Blaming is a game we have all played in the past and will likely play in the future. Maybe even right now you are playing it in your head. It is so much easier to blame someone or a situation or event for causing us to fall short of an expectation. What is not easy, is taking responsibility for our own issues and fix it.
Years ago I had the privilege of teaching at Valencia College in Orlando. I worked with Dr Larry Graham and during a leave of absence he had taken, I stepped in to help with the choral and keyboard programs. The first thing I told the choir, and consequently every choir after that, is that during rehearsal if they make a mistake I do not want them whining about it, saying, “sorry” or getting upset with themselves. I simply wanted them to shoot their hand in the air and then put it back down, owning up to their mistake and moving on.
We blame people for several reasons but here are a few of the essential ones:
- It’s our weapon when we feel attacked. It helps us get immediately into conflict resolution BUT it actually leads us into destructive conflict resolution.
- We can’t figure people out. In fact, we really can’t figure ourselves out when we make mistakes. We do it and then have this moment of, “why did I do that, again?” So blaming is a great way to deflect the attention of our us and on to something or someone else.
- You can call it what you will – deflecting, denial, displacement, projecting, but it comes down to protecting our self-esteem and feelings of self-worth. If we feel that our self-esteem or even our job is about to be jeopardized, we come up with ways to blame something or someone to hopefully take the pressure off of ourselves.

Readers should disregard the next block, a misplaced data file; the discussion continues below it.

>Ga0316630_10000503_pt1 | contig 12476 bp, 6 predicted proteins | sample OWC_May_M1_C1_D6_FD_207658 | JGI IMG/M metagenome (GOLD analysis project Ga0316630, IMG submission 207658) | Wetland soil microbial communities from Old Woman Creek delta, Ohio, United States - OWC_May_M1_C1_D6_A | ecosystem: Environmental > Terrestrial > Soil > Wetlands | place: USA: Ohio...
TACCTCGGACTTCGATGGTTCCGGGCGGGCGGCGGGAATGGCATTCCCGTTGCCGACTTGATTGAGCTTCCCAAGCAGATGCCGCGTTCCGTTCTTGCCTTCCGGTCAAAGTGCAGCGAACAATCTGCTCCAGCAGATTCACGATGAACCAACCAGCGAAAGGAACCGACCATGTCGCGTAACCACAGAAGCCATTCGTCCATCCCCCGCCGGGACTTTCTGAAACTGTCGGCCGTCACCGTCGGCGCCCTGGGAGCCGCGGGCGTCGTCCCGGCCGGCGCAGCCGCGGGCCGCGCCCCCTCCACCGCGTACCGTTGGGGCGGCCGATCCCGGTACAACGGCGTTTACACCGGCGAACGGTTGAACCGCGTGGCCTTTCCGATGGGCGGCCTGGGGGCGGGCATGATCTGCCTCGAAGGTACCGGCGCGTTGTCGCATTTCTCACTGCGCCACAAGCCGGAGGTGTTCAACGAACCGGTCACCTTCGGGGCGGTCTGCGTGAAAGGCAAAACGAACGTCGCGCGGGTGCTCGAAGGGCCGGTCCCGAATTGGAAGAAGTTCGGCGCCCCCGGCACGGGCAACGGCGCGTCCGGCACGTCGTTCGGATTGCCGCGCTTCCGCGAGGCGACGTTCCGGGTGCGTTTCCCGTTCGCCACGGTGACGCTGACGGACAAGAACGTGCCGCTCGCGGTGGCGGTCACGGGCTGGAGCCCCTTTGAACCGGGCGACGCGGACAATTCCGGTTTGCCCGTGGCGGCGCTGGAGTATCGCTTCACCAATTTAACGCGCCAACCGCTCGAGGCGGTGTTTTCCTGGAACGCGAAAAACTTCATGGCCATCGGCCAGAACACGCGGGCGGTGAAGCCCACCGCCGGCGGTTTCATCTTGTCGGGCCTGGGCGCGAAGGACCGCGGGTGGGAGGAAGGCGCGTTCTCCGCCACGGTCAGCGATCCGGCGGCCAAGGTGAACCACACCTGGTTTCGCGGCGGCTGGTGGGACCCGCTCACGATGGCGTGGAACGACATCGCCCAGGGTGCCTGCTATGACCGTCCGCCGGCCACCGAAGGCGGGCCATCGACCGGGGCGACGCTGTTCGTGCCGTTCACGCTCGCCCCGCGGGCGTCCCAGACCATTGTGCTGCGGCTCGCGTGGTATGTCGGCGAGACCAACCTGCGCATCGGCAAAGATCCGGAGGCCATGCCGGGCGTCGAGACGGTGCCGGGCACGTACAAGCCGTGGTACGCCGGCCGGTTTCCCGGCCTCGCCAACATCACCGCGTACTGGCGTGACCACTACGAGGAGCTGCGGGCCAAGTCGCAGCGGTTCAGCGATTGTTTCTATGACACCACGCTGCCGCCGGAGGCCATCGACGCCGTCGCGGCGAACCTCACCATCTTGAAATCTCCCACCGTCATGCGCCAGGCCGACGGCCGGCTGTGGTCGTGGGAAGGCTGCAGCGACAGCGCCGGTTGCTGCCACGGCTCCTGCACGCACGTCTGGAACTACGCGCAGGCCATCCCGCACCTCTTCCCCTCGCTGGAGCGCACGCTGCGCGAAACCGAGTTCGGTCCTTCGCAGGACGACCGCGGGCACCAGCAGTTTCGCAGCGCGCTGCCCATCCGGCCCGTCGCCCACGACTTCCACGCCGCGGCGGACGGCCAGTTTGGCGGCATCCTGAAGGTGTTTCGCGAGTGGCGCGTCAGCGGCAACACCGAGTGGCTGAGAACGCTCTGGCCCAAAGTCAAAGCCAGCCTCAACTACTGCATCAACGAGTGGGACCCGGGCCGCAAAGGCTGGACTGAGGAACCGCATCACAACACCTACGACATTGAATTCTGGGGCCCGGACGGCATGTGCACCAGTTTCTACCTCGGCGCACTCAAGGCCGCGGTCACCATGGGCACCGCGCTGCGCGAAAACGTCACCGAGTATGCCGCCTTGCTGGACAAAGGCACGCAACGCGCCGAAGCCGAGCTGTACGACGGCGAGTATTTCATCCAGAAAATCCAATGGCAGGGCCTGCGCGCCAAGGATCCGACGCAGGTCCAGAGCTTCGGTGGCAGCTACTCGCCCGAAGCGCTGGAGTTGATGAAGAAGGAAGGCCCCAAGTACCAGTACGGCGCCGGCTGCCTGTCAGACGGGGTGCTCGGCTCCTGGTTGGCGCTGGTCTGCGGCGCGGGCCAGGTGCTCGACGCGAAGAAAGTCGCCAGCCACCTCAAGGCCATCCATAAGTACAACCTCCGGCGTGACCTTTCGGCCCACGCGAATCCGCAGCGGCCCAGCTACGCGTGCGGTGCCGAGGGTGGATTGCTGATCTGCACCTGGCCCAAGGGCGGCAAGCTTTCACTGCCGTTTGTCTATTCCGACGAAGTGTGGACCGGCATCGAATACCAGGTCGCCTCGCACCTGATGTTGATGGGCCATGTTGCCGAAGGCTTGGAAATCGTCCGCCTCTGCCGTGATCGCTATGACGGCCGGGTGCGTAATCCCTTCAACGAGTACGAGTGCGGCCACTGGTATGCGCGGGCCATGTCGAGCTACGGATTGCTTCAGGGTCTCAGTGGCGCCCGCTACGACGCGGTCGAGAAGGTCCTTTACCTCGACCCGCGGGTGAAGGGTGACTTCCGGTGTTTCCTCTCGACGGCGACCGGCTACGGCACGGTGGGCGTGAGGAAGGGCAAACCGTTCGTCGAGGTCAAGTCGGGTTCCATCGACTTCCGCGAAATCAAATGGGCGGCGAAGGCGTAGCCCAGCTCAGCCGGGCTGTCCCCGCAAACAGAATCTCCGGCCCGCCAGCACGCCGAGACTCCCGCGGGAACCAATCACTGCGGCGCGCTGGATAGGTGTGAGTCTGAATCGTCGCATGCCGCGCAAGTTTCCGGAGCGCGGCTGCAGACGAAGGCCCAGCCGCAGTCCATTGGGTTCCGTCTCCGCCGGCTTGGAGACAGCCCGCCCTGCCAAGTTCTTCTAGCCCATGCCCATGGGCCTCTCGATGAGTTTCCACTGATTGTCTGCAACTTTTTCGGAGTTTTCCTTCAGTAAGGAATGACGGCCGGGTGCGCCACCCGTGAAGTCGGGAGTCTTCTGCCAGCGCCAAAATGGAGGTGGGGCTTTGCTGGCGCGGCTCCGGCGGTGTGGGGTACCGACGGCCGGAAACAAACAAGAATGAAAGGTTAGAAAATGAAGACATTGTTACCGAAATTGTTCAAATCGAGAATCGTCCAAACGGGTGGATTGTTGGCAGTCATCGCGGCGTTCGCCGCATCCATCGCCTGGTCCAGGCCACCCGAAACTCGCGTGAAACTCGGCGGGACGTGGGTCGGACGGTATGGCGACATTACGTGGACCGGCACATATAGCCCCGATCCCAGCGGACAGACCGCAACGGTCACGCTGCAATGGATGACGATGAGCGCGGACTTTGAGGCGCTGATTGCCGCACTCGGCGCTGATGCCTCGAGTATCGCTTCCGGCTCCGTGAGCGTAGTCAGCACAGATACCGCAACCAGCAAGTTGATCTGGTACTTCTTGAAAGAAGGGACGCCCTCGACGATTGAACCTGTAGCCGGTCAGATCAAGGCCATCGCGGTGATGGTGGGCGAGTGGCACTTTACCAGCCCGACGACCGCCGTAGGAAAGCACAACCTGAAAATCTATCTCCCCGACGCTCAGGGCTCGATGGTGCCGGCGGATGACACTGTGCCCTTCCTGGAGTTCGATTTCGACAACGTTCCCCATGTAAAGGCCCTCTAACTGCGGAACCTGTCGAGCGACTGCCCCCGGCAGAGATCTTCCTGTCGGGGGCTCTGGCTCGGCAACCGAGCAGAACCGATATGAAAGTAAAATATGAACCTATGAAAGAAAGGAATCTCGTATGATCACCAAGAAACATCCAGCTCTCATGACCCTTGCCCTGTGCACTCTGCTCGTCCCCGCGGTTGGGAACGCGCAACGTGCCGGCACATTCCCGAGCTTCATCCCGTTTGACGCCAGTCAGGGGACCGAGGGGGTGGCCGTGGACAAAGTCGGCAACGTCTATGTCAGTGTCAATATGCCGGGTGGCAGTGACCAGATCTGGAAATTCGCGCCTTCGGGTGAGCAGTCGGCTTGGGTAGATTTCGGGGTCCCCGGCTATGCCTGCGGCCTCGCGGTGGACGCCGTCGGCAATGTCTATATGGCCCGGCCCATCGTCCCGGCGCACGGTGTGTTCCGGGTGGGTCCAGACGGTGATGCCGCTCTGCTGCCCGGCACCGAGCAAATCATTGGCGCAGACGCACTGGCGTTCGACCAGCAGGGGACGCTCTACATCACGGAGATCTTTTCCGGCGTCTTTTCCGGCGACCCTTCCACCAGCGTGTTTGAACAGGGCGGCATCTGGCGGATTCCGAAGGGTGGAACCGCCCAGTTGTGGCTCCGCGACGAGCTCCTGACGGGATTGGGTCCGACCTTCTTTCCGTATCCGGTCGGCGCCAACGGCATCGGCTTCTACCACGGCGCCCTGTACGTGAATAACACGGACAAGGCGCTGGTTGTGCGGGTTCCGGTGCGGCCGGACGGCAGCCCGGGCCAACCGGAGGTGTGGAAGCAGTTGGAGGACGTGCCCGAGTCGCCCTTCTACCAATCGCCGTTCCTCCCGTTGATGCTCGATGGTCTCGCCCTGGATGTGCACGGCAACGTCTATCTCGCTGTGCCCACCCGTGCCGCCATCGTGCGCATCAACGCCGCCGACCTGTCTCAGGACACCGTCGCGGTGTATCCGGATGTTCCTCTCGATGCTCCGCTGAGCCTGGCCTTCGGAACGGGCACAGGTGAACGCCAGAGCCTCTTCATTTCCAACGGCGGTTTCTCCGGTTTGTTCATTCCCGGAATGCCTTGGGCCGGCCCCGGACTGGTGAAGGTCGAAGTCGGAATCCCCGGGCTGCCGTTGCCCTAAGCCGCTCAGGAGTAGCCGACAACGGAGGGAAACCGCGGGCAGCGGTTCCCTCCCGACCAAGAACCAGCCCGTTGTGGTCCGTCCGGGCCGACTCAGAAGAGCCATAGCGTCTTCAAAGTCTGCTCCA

Responsibility taking is tough. We LOVE taking responsibility when things go right but how about when they go wrong? That’s the point I was trying to teach my choir members – claim it. Own it. It’s yours. You created it.
The blame game – we all play it. But we all have the power within us to stop playing it. We are all faced with the OPTION of either blaming or taking responsibility.
If we would own up to our mistakes we will see opportunity for growth. We will find the strength and the power to achieve fulfillment in all aspects of life from work to love.
In the movie Birdcage, there is a conversation between Albert and Armand that I love. Albert is going on about how young he USED to be, how good looking he USED to be, and now he was middle-aged and short. Armand’s response is awesome. He says, “I made you short?” Many times when we blame others, we’re really looking rather silly.
Stop blaming everyone else for your mistakes or your shortcomings or your inability to manage your life situations. Instead, take responsibility, own up to it. Only then can you ever hope to achieve your goals, your hopes, and your dreams. Stop pointing blame at others – besides, didn’t your Mother ever tell you it wasn’t nice to point?